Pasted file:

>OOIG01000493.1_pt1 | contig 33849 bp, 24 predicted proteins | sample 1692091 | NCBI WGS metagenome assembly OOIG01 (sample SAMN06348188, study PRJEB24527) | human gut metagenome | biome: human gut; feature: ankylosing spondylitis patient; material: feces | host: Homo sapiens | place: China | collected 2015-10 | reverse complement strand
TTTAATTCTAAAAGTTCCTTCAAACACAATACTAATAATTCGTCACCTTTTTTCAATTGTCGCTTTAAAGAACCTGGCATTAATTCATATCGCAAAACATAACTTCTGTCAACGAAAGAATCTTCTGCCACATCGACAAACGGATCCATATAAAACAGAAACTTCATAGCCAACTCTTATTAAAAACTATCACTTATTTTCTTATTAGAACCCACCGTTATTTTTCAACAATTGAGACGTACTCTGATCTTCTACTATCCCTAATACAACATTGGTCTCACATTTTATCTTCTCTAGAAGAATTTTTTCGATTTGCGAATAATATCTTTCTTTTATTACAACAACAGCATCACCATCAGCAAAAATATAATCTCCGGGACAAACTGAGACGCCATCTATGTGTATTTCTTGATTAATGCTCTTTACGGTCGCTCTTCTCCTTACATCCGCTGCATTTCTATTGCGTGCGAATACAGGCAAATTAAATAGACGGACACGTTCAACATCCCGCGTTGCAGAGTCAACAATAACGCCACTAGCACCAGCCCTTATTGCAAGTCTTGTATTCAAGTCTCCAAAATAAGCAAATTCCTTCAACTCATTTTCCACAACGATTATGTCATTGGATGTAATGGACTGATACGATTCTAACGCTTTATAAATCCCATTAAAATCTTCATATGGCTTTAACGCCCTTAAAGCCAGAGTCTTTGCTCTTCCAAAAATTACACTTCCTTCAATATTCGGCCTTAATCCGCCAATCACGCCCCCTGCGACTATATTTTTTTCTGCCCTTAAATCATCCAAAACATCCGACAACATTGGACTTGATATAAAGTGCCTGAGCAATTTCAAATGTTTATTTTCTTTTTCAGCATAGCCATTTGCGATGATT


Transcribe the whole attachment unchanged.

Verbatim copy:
>OOIG01000493.1_pt1 | contig 33849 bp, 24 predicted proteins | sample 1692091 | NCBI WGS metagenome assembly OOIG01 (sample SAMN06348188, study PRJEB24527) | human gut metagenome | biome: human gut; feature: ankylosing spondylitis patient; material: feces | host: Homo sapiens | place: China | collected 2015-10 | reverse complement strand
TTTAATTCTAAAAGTTCCTTCAAACACAATACTAATAATTCGTCACCTTTTTTCAATTGTCGCTTTAAAGAACCTGGCATTAATTCATATCGCAAAACATAACTTCTGTCAACGAAAGAATCTTCTGCCACATCGACAAACGGATCCATATAAAACAGAAACTTCATAGCCAACTCTTATTAAAAACTATCACTTATTTTCTTATTAGAACCCACCGTTATTTTTCAACAATTGAGACGTACTCTGATCTTCTACTATCCCTAATACAACATTGGTCTCACATTTTATCTTCTCTAGAAGAATTTTTTCGATTTGCGAATAATATCTTTCTTTTATTACAACAACAGCATCACCATCAGCAAAAATATAATCTCCGGGACAAACTGAGACGCCATCTATGTGTATTTCTTGATTAATGCTCTTTACGGTCGCTCTTCTCCTTACATCCGCTGCATTTCTATTGCGTGCGAATACAGGCAAATTAAATAGACGGACACGTTCAACATCCCGCGTTGCAGAGTCAACAATAACGCCACTAGCACCAGCCCTTATTGCAAGTCTTGTATTCAAGTCTCCAAAATAAGCAAATTCCTTCAACTCATTTTCCACAACGATTATGTCATTGGATGTAATGGACTGATACGATTCTAACGCTTTATAAATCCCATTAAAATCTTCATATGGCTTTAACGCCCTTAAAGCCAGAGTCTTTGCTCTTCCAAAAATTACACTTCCTTCAATATTCGGCCTTAATCCGCCAATCACGCCCCCTGCGACTATATTTTTTTCTGCCCTTAAATCATCCAAAACATCCGACAACATTGGACTTGATATAAAGTGCCTGAGCAATTTCAAATGTTTATTTTCTTTTTCAGCATAGCCATTTGCGATGATT